I belive that people typically underesitmate efforts required in materials science, this is not software or another chip design in well established CMOS process. It might easily take 20 years to make high volume, manufacturable spin based device. Severeal examples of new material developments that took 30-40 years do exist...Kris
After sucessfully developing a practical quantum entanglement technology, I wonder what will happen when like material is placed near the device. Will alpha/beta/gamma radiation affect atomic spin? Will radiation affect the ability to refresh data over time? Plastic or epoxy packaging can have a small radioactive component. These and other questions must be answered to achieve a working, reliable product.
quantum computers are still decades away, in my opinion, as simultaneous manipulation of group of atoms/electrons/photons is required. this article has good news about the long decay time of the information, which is very crucial for any kind of practical use.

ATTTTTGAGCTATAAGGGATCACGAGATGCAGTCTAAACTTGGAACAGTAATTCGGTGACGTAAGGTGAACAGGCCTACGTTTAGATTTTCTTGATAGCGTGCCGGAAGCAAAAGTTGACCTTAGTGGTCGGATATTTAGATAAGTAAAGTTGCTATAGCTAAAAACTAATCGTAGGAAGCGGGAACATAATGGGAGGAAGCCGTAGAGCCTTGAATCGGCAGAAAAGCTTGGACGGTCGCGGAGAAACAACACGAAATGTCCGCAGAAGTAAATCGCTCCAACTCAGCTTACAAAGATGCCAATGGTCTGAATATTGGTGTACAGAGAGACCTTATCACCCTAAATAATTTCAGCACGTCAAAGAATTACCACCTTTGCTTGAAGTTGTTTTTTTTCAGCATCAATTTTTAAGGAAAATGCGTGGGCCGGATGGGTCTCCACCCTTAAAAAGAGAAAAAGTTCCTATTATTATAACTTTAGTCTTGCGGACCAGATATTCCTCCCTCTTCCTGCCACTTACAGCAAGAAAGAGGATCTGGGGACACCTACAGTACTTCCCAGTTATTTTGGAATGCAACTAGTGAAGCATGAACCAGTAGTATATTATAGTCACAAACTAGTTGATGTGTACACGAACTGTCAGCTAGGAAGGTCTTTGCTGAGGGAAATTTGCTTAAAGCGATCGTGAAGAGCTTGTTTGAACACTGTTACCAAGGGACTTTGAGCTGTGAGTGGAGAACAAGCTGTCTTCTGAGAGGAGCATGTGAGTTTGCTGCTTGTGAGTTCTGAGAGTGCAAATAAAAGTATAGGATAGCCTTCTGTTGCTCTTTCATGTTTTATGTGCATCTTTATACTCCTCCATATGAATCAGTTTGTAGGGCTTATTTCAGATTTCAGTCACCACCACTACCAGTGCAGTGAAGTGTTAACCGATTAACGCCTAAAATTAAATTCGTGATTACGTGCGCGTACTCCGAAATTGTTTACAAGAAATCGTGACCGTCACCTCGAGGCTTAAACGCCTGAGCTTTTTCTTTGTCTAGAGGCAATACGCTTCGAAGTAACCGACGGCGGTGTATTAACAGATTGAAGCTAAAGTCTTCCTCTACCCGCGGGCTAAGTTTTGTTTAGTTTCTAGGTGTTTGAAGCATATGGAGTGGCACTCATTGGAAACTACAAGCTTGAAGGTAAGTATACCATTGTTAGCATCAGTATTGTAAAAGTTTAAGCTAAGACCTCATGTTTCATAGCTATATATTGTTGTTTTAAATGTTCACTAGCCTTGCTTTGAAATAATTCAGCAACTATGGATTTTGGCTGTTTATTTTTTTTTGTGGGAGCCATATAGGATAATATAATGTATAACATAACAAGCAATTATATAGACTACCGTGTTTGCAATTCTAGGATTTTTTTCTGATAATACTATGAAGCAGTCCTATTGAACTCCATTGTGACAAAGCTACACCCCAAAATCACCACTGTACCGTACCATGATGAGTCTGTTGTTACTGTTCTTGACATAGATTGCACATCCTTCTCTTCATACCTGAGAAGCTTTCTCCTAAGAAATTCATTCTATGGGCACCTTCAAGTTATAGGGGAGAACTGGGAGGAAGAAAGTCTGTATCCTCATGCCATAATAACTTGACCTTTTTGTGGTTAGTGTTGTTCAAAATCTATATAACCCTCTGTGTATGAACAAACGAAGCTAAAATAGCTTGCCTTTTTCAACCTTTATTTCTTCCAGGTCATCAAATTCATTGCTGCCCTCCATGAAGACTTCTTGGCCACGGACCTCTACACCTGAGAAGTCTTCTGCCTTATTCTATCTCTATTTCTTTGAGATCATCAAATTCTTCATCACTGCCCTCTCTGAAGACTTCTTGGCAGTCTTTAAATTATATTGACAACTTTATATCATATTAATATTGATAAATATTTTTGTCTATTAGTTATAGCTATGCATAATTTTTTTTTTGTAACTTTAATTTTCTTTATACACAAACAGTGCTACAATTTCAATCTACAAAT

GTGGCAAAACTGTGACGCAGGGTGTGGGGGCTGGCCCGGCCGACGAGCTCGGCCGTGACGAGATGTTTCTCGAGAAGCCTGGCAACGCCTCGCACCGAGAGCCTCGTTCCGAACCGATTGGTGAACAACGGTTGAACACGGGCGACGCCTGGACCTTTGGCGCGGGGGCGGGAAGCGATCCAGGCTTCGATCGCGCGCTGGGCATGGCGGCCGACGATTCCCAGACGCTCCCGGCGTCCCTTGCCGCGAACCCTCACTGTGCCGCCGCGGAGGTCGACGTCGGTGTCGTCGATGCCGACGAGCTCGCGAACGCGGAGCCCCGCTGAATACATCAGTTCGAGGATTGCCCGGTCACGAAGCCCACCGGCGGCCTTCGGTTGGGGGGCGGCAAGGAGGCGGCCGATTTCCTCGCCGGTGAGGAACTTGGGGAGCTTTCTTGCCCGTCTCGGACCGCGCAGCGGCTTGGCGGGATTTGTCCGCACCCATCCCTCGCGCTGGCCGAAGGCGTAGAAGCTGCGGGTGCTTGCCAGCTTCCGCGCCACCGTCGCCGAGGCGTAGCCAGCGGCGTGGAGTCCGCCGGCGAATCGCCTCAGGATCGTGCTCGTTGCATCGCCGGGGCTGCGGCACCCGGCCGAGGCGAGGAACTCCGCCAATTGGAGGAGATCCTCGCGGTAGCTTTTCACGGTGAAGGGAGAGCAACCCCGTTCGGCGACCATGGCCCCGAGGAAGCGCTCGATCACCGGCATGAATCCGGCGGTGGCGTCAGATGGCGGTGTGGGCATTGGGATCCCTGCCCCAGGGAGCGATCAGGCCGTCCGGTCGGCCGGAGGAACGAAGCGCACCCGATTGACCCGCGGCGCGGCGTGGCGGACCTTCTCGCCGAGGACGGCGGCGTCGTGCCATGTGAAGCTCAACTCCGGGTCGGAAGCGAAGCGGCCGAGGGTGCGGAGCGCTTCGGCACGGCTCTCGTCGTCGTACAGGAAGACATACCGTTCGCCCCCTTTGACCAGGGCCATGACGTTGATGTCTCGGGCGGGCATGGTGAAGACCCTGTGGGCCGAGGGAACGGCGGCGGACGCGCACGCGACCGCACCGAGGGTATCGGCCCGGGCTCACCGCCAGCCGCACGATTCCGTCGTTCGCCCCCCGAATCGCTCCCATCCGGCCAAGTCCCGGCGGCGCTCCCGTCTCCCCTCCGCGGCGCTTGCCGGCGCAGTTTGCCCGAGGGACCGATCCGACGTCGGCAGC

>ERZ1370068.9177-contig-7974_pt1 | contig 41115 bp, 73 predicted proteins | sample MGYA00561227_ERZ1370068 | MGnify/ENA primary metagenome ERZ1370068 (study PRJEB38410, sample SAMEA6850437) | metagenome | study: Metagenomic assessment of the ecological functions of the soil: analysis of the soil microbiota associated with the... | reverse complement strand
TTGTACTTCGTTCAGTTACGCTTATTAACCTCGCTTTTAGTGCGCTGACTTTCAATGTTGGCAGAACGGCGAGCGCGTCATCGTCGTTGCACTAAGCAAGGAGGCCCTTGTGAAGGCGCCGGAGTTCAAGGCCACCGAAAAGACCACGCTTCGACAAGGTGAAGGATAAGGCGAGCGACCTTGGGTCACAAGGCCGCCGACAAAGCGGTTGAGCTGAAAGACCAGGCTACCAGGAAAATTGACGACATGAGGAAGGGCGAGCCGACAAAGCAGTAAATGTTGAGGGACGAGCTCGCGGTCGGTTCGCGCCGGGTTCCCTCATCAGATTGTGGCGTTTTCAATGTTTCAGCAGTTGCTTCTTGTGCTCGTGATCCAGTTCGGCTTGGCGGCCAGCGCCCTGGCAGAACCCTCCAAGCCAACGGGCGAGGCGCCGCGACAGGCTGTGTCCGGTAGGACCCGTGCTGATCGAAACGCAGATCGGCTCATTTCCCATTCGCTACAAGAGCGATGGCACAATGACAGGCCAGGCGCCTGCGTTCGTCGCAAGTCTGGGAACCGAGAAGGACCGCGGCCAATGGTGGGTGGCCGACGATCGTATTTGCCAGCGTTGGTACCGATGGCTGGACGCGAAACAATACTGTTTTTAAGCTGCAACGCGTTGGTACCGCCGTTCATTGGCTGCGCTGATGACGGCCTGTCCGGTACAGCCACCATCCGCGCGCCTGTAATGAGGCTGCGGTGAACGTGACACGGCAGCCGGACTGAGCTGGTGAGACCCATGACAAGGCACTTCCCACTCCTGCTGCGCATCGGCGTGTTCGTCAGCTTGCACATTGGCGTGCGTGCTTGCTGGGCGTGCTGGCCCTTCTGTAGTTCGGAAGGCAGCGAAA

NIST has been demonstrating how to store quantum information on atoms and last week Duke University and the University of Wisconsin showed how lasers could be focused with MEMS micro-mirrors to read and write them in their gaseous state: http://bit.ly/NextGenLog-h8ti
However, this University of Utah researcher takes the next step--holding out the promise of being able to store quantum information on solid-state atoms that can be read and written electrically, opening the door to quantum computers fabricated on chips just like conventional computers.
Drones are, in essence, flying autonomous vehicles. Pros and cons surrounding drones today might well foreshadow the debate over the development of self-driving cars. In the context of a strongly regulated aviation industry, "self-flying" drones pose a fresh challenge. How safe is it to fly drones in different environments? Should drones be required for visual line of sight – as are piloted airplanes? Join EE Times' Junko Yoshida as she moderates a panel of drone experts.